By now you’re probably wondering: What is my kid’s ideal bedtime? Sorry, there’s no simple answer; it can depend on age, nap schedule, and other factors. When my 13-month-old was having sleep problems, I contacted Arielle Driscoll, a longtime friend and founder of Expect to Sleep Again Sleep Consulting. She advised me, based on when my daughter was waking up from her afternoon nap, to put her to bed as early as 6 p.m. on some nights—and it helped. Other kids might do better with a later bedtime, although Driscoll says she rarely recommends putting young kids to bed later than 8 p.m. Weissbluth agrees that the ideal bedtime varies by child; a good way to tell if your kid is going to bed too late, he says, is by watching his behavior between 4 and 6 p.m. (if he’s a toddler or preschooler) or between 5 and 7 p.m. (if he’s older). Is he alert, playful, and fun to be around? Or is he edgy and irritable? (If he’s in daycare or has a nanny, ask his caregiver.) If he’s grumpy, he may need to go to bed earlier. One simple experiment Weissbluth recommends if you’re not sure: Try putting your kid to bed 20 minutes earlier for a few nights and watch what happens. If he falls asleep easily, then chances are he or she should be going to bed earlier. Make sure, too, that you’re limiting television and smartphone use before bed. Research suggests a strong link between evening screen time and sleep problems.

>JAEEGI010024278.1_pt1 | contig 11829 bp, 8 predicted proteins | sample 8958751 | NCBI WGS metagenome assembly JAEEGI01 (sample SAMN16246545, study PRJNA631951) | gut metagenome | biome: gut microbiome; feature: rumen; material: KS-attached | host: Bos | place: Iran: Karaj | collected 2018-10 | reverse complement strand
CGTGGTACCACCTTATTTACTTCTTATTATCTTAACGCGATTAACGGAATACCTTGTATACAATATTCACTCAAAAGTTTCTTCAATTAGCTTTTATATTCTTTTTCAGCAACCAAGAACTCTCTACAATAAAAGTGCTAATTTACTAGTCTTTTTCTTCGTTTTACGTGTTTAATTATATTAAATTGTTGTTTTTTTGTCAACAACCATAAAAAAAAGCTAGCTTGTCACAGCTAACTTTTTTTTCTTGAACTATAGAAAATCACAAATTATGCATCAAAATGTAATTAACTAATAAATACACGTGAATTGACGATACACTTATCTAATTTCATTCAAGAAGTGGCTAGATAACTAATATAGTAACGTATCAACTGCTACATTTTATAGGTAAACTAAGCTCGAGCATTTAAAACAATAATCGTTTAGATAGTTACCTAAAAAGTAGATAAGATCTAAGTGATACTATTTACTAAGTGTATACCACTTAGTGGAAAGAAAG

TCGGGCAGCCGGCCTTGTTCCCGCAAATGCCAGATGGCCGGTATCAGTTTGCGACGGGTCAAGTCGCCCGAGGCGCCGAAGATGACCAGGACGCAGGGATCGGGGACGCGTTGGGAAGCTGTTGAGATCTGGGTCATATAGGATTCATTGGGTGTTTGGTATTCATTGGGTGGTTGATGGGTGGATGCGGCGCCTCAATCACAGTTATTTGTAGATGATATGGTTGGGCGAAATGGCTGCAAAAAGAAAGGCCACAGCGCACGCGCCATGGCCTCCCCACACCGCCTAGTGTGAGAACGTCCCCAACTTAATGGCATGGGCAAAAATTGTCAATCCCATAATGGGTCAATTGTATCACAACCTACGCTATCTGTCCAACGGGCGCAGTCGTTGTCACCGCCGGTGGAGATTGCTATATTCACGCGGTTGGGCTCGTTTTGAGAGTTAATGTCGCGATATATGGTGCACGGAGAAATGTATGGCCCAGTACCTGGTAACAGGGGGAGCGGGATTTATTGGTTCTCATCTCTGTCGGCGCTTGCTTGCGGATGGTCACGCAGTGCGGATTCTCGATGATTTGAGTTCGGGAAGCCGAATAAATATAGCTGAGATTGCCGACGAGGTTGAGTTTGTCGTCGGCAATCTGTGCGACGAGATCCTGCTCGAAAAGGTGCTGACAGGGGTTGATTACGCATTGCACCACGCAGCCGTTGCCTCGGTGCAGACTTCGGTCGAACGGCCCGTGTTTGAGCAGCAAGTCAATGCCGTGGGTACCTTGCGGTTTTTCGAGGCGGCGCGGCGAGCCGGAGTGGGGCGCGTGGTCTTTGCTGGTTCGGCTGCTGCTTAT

To complicate matters more, if your kid is waking up super early (before 6 a.m.) or acts like she drank four Mountain Dews just before bedtime, don’t take that as a sign that you need to put her down later—paradoxically, the opposite could be true. When kids (and adults) are sleep-deprived, their bodies release hormones including cortisol, adrenaline, and noradrenaline, Driscoll says, which give them a second wind at bedtime and also make it harder for them go back to sleep early in the morning. “Often I hear ‘I can’t put my child to bed that early—he’s wired!’ But it’s more likely that he’s wired because these hormones have caught up with him and he’s actually overtired,” Driscoll explains. “I’ve had lots of people be skeptical of early bedtime and then the next morning they are screaming from their rooftops about the beautiful night’s sleep their child just had—and they even woke up later.”